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Re: U.S. stocks continue to soar!

Post by H-Town »

HomerJ wrote: Wed Nov 25, 2020 12:42 am
Forester wrote: Tue Nov 24, 2020 10:47 pm Largest monthly spread between large cap and small cap since December 2000. Shiller CAPE highest since 2001. Investors in the big stock indexes are standing on a trapdoor - they just don't know it yet.
Most of us here at Bogleheads know we're standing on a trapdoor...

Because we're ALWAYS standing on a trapdoor. Haven't you learned anything reading threads here?

A crash is always possible.

But here's the thing, Forester... And this is really important, so read this, if you haven't read anything else.

The long-term 9%-10% nominal return of the stock market INCLUDES the crashes. Read that again. No, seriously, read that again. Think about what that says.

In the past, you didn't have to avoid the trap door to get very good long-term returns and become rich. That's the secret. Market-timing is NOT necessary.

Sure, if you can guess right and market-time correctly, you can become even richer, but if you're BAD at market-timing like you are (and like I am), you will become less rich, or maybe not even rich at all.

Recognize that there is ALWAYS a trapdoor under you, pick an Asset Allocation that you can hold long-term WHEN (not if) the trapdoor opens, and you can stop worrying about the trapdoor.
This needs to be a sticky post.
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Re: U.S. stocks continue to soar!

Post by Stinky »

HomerJ wrote: Wed Nov 25, 2020 12:42 am
Forester wrote: Tue Nov 24, 2020 10:47 pm Largest monthly spread between large cap and small cap since December 2000. Shiller CAPE highest since 2001. Investors in the big stock indexes are standing on a trapdoor - they just don't know it yet.
Most of us here at Bogleheads know we're standing on a trapdoor...

Because we're ALWAYS standing on a trapdoor. Haven't you learned anything reading threads here?

A crash is always possible.

But here's the thing, Forester... And this is really important, so read this, if you haven't read anything else.

The long-term 9%-10% nominal return of the stock market INCLUDES the crashes. Read that again. No, seriously, read that again. Think about what that says.

In the past, you didn't have to avoid the trap door to get very good long-term returns and become rich. That's the secret. Market-timing is NOT necessary.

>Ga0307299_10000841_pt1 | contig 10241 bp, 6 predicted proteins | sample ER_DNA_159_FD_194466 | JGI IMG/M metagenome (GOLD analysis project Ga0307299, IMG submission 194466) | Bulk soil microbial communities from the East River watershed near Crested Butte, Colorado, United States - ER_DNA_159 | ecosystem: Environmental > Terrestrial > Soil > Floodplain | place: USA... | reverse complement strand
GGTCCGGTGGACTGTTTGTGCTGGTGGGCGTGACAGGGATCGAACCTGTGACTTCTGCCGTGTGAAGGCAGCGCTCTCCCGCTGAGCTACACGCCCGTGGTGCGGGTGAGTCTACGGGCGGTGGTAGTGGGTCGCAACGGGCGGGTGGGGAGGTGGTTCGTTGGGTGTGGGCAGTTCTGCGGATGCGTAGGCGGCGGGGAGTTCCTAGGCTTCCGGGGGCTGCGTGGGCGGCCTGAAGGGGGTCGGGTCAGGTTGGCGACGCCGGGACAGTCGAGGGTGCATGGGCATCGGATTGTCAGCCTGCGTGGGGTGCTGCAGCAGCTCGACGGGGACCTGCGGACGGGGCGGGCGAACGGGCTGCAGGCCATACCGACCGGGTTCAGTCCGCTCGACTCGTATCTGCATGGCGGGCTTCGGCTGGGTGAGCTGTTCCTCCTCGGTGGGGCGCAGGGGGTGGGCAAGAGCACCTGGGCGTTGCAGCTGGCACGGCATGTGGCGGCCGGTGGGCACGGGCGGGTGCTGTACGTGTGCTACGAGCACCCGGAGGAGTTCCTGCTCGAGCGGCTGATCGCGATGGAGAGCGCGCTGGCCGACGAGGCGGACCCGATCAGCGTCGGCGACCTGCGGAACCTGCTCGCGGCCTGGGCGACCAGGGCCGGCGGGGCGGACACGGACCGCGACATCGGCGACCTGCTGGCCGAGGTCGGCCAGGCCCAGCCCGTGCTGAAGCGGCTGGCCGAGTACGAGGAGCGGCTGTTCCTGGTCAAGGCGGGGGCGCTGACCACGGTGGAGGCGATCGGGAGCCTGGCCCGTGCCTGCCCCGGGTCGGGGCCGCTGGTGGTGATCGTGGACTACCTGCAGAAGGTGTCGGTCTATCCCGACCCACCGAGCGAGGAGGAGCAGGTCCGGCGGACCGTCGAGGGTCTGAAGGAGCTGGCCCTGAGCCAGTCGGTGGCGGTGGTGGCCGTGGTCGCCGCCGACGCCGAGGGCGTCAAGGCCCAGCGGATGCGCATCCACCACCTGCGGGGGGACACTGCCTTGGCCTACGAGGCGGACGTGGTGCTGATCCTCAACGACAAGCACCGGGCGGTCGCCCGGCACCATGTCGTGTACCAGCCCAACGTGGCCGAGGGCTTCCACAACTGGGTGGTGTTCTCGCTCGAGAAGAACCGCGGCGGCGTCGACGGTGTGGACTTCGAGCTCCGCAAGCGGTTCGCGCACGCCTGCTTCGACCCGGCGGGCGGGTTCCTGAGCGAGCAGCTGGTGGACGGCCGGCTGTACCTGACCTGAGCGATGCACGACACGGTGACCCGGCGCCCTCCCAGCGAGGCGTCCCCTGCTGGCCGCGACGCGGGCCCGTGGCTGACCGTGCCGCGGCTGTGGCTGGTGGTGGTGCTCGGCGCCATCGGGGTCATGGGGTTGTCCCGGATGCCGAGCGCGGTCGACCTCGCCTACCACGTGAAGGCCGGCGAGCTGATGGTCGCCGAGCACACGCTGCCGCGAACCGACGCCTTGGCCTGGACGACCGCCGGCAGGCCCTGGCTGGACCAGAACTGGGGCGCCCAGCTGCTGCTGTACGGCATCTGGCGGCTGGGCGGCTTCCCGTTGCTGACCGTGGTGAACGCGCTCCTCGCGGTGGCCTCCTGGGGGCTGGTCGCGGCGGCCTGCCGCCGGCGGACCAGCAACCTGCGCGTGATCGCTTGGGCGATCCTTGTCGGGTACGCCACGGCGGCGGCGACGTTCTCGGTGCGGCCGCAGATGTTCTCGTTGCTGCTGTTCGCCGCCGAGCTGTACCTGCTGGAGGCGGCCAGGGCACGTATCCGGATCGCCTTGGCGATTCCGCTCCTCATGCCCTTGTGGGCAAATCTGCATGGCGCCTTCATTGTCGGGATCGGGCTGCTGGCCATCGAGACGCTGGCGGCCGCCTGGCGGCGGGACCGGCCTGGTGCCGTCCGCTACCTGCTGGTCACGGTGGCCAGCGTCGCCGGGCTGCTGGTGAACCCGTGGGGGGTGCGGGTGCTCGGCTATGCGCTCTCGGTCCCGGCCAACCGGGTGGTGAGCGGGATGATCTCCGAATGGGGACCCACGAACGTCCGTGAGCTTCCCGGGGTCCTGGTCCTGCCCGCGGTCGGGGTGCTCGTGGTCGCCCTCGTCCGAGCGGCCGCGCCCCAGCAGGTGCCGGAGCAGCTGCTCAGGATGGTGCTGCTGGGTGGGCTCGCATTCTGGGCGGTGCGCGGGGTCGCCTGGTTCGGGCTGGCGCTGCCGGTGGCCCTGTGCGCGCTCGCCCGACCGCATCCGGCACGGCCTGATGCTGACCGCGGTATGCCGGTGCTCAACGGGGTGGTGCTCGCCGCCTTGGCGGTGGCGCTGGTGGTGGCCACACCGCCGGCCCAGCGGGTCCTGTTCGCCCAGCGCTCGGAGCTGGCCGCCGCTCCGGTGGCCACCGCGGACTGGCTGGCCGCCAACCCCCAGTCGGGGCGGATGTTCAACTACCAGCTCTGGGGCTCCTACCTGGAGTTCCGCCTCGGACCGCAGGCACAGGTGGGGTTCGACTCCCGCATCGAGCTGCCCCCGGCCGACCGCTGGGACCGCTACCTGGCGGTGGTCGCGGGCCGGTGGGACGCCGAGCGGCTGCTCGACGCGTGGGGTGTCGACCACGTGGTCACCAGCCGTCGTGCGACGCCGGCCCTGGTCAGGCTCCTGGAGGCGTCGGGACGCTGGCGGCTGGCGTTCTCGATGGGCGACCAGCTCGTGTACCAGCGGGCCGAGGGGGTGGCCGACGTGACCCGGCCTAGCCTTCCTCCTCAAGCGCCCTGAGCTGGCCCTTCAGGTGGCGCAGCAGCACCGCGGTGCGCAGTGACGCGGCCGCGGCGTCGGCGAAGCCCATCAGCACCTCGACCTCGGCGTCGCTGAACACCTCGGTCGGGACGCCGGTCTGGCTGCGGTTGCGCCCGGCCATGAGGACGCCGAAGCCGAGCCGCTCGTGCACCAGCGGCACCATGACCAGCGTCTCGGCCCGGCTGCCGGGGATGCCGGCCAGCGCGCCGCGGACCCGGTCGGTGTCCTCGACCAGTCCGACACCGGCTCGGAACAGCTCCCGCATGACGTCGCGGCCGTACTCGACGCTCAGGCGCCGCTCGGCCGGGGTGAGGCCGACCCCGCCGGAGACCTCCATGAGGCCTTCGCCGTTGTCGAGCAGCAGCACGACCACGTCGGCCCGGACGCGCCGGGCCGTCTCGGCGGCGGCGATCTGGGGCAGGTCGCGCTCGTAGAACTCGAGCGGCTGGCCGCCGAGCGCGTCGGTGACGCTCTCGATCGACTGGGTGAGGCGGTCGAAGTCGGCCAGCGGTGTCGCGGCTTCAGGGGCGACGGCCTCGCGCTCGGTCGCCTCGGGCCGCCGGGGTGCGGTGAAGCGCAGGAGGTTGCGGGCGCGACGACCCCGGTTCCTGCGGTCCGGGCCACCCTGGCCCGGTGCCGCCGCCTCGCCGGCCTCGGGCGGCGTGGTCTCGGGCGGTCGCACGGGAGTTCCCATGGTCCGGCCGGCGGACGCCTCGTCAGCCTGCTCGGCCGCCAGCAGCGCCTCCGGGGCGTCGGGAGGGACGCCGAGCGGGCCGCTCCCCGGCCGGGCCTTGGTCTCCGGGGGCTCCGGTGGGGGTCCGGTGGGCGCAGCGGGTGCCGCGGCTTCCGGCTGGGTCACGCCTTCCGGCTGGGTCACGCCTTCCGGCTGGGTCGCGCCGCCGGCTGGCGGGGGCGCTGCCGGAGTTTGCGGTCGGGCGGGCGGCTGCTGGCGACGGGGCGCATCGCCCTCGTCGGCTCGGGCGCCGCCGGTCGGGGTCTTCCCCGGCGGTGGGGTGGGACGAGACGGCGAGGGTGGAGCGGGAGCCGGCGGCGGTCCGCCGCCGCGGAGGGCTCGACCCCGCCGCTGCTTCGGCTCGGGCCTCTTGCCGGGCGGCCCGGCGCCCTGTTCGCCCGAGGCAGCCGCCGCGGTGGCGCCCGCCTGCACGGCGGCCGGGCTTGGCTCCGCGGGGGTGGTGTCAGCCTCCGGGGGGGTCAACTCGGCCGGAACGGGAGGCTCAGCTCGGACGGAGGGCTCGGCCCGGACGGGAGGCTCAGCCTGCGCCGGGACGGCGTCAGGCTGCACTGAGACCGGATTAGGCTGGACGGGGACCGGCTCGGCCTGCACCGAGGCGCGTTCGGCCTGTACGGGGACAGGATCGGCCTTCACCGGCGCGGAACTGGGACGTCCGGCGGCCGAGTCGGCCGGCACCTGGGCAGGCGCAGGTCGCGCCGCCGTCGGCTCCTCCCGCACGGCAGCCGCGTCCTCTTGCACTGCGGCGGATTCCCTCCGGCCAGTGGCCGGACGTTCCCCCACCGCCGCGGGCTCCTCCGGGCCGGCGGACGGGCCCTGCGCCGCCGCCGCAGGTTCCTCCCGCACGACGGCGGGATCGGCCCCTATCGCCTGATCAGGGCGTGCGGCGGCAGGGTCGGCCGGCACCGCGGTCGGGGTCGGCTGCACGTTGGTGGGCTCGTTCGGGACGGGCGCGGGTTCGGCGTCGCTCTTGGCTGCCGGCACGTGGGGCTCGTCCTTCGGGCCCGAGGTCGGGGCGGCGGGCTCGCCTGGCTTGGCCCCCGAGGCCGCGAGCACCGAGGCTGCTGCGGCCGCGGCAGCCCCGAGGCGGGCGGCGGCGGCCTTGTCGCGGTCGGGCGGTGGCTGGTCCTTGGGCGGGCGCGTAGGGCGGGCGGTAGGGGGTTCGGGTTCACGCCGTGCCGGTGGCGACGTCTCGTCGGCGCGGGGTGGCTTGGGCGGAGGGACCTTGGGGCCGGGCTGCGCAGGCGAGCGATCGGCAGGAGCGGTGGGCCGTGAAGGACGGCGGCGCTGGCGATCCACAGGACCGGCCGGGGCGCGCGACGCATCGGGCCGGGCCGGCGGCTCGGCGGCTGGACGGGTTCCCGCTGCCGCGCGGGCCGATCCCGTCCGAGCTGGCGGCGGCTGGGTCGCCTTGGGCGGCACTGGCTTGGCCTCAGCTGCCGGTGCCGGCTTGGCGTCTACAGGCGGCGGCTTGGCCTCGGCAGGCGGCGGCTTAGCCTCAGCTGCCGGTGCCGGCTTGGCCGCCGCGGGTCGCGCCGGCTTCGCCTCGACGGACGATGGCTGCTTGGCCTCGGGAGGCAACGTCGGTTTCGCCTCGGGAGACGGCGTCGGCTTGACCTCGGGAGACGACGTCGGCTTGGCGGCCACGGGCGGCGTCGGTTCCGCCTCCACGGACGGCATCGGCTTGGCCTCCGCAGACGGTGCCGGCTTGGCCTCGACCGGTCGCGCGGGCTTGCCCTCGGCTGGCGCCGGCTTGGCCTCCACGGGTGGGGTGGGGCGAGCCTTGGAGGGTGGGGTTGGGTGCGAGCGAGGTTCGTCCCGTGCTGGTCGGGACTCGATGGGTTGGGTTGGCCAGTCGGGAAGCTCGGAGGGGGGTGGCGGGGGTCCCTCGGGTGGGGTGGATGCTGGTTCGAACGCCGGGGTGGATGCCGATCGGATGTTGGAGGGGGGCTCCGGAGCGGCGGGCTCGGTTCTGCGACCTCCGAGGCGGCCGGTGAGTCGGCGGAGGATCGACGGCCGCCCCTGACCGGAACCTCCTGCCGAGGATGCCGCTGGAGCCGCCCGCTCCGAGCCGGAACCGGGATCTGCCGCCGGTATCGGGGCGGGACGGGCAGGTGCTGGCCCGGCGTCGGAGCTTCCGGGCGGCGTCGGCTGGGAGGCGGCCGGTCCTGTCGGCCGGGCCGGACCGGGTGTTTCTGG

Sure, if you can guess right and market-time correctly, you can become even richer, but if you're BAD at market-timing like you are (and like I am), you will become less rich, or maybe not even rich at all.

Recognize that there is ALWAYS a trapdoor under you, pick an Asset Allocation that you can hold long-term WHEN (not if) the trapdoor opens, and you can stop worrying about the trapdoor.
Excellent post!!
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Re: U.S. stocks continue to soar!

Post by RyeBourbon »

lostdog wrote: Wed Nov 25, 2020 8:35 am Might be muted or red today.
Or it might not.
mr_brightside
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Re: U.S. stocks continue to soar!

Post by mr_brightside »

loving my JWN position today

-----------------------------------
remember Enron?? I do
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HomerJ
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Re: U.S. stocks continue to soar!

Post by HomerJ »

Kookaburra wrote: Wed Nov 25, 2020 8:41 am
calvin+hobbes wrote: Wed Nov 25, 2020 8:01 am The long-term 9%-10% nominal return of the stock market INCLUDES the crashes. Read that again. No, seriously, read that again. Think about what that says.
Follow-up question: is this 9-10% figure based on simple buy-and-hold, or does it presume some sort of re-balancing and “re-balancing bonus” as a result of crashes?
Simple buy and hold.
A Goldman Sachs associate provided a variety of detailed explanations, but then offered a caveat, “If I’m being dead-### honest, though, nobody knows what’s really going on.”
CurlyDave
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Re: U.S. stocks continue to soar!

Post by CurlyDave »

Kookaburra wrote: Wed Nov 25, 2020 8:41 am
calvin+hobbes wrote: Wed Nov 25, 2020 8:01 am The long-term 9%-10% nominal return of the stock market INCLUDES the crashes. Read that again. No, seriously, read that again. Think about what that says.
Follow-up question: is this 9-10% figure based on simple buy-and-hold, or does it presume some sort of re-balancing and “re-balancing bonus” as a result of crashes?
Since its inception in January 1993, to Sept 30, 2020, the CAGR for SPY has been 9.7%. This is without rebalancing. I have the 2012 Ibbotson SBBI Classic Yearbook, and from 1925 through 2011 the CAGR for the S&P 500 was 9.8%, again without rebalancing. Clearly there is some overlap between the time periods.

The 10 year growth for SPY for the period ending 9/30/2020 was 13.6%, which reduces the overlap substantially, but does not completely eliminate it. So, the big answer to your question is NO REBALANCING NECESSARY.
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HomerJ
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Re: U.S. stocks continue to soar!

Post by HomerJ »

CurlyDave wrote: Wed Nov 25, 2020 10:43 am
Kookaburra wrote: Wed Nov 25, 2020 8:41 am
calvin+hobbes wrote: Wed Nov 25, 2020 8:01 am The long-term 9%-10% nominal return of the stock market INCLUDES the crashes. Read that again. No, seriously, read that again. Think about what that says.
Follow-up question: is this 9-10% figure based on simple buy-and-hold, or does it presume some sort of re-balancing and “re-balancing bonus” as a result of crashes?
Since its inception in January 1993, to Sept 30, 2020, the CAGR for SPY has been 9.7%. This is without rebalancing. I have the 2012 Ibbotson SBBI Classic Yearbook, and from 1925 through 2011 the CAGR for the S&P 500 was 9.8%, again without rebalancing. Clearly there is some overlap between the time periods.

The 10 year growth for SPY for the period ending 9/30/2020 was 13.6%, which reduces the overlap substantially, but does not completely eliminate it. So, the big answer to your question is NO REBALANCING NECESSARY.